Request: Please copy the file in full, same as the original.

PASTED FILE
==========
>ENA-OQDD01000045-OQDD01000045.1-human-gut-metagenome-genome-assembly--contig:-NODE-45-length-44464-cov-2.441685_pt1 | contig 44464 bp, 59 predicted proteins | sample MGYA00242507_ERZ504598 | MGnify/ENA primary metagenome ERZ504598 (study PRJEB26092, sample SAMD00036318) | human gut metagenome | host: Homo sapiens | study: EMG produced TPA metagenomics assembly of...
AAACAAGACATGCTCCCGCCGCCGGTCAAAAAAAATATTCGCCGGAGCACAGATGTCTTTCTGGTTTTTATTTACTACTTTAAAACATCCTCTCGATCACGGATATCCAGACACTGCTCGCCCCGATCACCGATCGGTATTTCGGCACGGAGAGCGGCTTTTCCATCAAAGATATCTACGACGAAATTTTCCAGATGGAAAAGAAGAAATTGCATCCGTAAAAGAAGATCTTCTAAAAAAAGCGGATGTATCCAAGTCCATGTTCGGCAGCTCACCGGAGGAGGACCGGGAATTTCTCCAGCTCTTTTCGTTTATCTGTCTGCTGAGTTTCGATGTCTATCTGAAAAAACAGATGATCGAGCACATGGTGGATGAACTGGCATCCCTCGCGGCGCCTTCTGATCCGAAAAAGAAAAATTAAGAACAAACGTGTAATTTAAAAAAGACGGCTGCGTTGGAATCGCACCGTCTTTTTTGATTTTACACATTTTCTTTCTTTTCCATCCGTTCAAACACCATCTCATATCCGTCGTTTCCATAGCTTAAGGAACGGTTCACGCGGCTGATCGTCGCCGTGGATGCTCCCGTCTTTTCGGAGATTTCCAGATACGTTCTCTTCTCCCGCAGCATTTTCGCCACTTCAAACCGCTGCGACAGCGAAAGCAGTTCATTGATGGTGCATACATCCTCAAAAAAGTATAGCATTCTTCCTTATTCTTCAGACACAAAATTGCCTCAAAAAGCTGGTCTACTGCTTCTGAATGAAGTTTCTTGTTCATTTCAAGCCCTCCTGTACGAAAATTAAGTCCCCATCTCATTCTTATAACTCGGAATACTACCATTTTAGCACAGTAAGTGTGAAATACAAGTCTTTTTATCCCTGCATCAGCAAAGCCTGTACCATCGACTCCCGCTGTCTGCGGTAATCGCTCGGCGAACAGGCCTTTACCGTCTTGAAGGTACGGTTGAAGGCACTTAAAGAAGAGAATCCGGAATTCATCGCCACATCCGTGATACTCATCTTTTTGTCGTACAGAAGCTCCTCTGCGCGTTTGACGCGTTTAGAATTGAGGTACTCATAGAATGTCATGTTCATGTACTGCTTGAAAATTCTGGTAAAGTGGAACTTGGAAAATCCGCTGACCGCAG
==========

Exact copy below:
>ENA-OQDD01000045-OQDD01000045.1-human-gut-metagenome-genome-assembly--contig:-NODE-45-length-44464-cov-2.441685_pt1 | contig 44464 bp, 59 predicted proteins | sample MGYA00242507_ERZ504598 | MGnify/ENA primary metagenome ERZ504598 (study PRJEB26092, sample SAMD00036318) | human gut metagenome | host: Homo sapiens | study: EMG produced TPA metagenomics assembly of...
AAACAAGACATGCTCCCGCCGCCGGTCAAAAAAAATATTCGCCGGAGCACAGATGTCTTTCTGGTTTTTATTTACTACTTTAAAACATCCTCTCGATCACGGATATCCAGACACTGCTCGCCCCGATCACCGATCGGTATTTCGGCACGGAGAGCGGCTTTTCCATCAAAGATATCTACGACGAAATTTTCCAGATGGAAAAGAAGAAATTGCATCCGTAAAAGAAGATCTTCTAAAAAAAGCGGATGTATCCAAGTCCATGTTCGGCAGCTCACCGGAGGAGGACCGGGAATTTCTCCAGCTCTTTTCGTTTATCTGTCTGCTGAGTTTCGATGTCTATCTGAAAAAACAGATGATCGAGCACATGGTGGATGAACTGGCATCCCTCGCGGCGCCTTCTGATCCGAAAAAGAAAAATTAAGAACAAACGTGTAATTTAAAAAAGACGGCTGCGTTGGAATCGCACCGTCTTTTTTGATTTTACACATTTTCTTTCTTTTCCATCCGTTCAAACACCATCTCATATCCGTCGTTTCCATAGCTTAAGGAACGGTTCACGCGGCTGATCGTCGCCGTGGATGCTCCCGTCTTTTCGGAGATTTCCAGATACGTTCTCTTCTCCCGCAGCATTTTCGCCACTTCAAACCGCTGCGACAGCGAAAGCAGTTCATTGATGGTGCATACATCCTCAAAAAAGTATAGCATTCTTCCTTATTCTTCAGACACAAAATTGCCTCAAAAAGCTGGTCTACTGCTTCTGAATGAAGTTTCTTGTTCATTTCAAGCCCTCCTGTACGAAAATTAAGTCCCCATCTCATTCTTATAACTCGGAATACTACCATTTTAGCACAGTAAGTGTGAAATACAAGTCTTTTTATCCCTGCATCAGCAAAGCCTGTACCATCGACTCCCGCTGTCTGCGGTAATCGCTCGGCGAACAGGCCTTTACCGTCTTGAAGGTACGGTTGAAGGCACTTAAAGAAGAGAATCCGGAATTCATCGCCACATCCGTGATACTCATCTTTTTGTCGTACAGAAGCTCCTCTGCGCGTTTGACGCGTTTAGAATTGAGGTACTCATAGAATGTCATGTTCATGTACTGCTTGAAAATTCTGGTAAAGTGGAACTTGGAAAATCCGCTGACCGCAG